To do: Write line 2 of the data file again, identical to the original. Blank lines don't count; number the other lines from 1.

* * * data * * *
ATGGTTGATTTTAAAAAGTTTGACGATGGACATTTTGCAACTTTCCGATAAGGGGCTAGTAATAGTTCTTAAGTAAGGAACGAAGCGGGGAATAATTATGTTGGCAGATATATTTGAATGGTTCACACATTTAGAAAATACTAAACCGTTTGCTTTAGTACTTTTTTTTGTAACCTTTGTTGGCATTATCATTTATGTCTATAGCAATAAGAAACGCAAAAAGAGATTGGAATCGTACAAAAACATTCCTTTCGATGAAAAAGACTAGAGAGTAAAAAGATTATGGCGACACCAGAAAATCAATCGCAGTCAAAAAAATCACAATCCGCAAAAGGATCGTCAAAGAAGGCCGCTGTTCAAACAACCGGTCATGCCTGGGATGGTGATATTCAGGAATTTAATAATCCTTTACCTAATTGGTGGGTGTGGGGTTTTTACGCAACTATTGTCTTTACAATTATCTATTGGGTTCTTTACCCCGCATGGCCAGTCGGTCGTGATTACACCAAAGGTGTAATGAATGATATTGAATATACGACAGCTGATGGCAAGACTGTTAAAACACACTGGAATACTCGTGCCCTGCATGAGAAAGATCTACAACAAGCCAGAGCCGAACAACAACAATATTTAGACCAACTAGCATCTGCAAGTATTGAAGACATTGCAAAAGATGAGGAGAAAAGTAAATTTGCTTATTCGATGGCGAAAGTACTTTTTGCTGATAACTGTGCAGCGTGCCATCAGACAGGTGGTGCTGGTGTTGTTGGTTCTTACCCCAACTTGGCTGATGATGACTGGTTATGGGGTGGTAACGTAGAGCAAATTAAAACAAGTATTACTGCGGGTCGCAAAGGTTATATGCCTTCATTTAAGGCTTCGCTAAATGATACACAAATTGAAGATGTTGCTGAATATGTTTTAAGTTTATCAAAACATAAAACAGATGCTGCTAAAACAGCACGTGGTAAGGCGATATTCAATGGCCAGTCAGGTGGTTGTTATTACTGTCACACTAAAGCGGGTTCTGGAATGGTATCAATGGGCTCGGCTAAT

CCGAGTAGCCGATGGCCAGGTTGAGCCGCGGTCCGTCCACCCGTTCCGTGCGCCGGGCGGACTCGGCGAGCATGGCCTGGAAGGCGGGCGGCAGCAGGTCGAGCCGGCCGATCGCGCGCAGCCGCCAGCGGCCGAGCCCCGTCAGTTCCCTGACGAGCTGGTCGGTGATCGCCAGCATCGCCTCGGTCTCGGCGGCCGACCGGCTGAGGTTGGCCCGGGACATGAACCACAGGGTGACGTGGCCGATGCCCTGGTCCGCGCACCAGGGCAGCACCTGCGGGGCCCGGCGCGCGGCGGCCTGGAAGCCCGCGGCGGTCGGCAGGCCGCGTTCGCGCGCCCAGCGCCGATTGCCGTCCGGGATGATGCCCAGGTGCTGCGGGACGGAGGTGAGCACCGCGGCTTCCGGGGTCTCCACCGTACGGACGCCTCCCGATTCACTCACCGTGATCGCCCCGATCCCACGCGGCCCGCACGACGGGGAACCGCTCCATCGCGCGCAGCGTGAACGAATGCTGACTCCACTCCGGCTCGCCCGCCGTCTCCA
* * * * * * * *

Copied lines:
CCGAGTAGCCGATGGCCAGGTTGAGCCGCGGTCCGTCCACCCGTTCCGTGCGCCGGGCGGACTCGGCGAGCATGGCCTGGAAGGCGGGCGGCAGCAGGTCGAGCCGGCCGATCGCGCGCAGCCGCCAGCGGCCGAGCCCCGTCAGTTCCCTGACGAGCTGGTCGGTGATCGCCAGCATCGCCTCGGTCTCGGCGGCCGACCGGCTGAGGTTGGCCCGGGACATGAACCACAGGGTGACGTGGCCGATGCCCTGGTCCGCGCACCAGGGCAGCACCTGCGGGGCCCGGCGCGCGGCGGCCTGGAAGCCCGCGGCGGTCGGCAGGCCGCGTTCGCGCGCCCAGCGCCGATTGCCGTCCGGGATGATGCCCAGGTGCTGCGGGACGGAGGTGAGCACCGCGGCTTCCGGGGTCTCCACCGTACGGACGCCTCCCGATTCACTCACCGTGATCGCCCCGATCCCACGCGGCCCGCACGACGGGGAACCGCTCCATCGCGCGCAGCGTGAACGAATGCTGACTCCACTCCGGCTCGCCCGCCGTCTCCA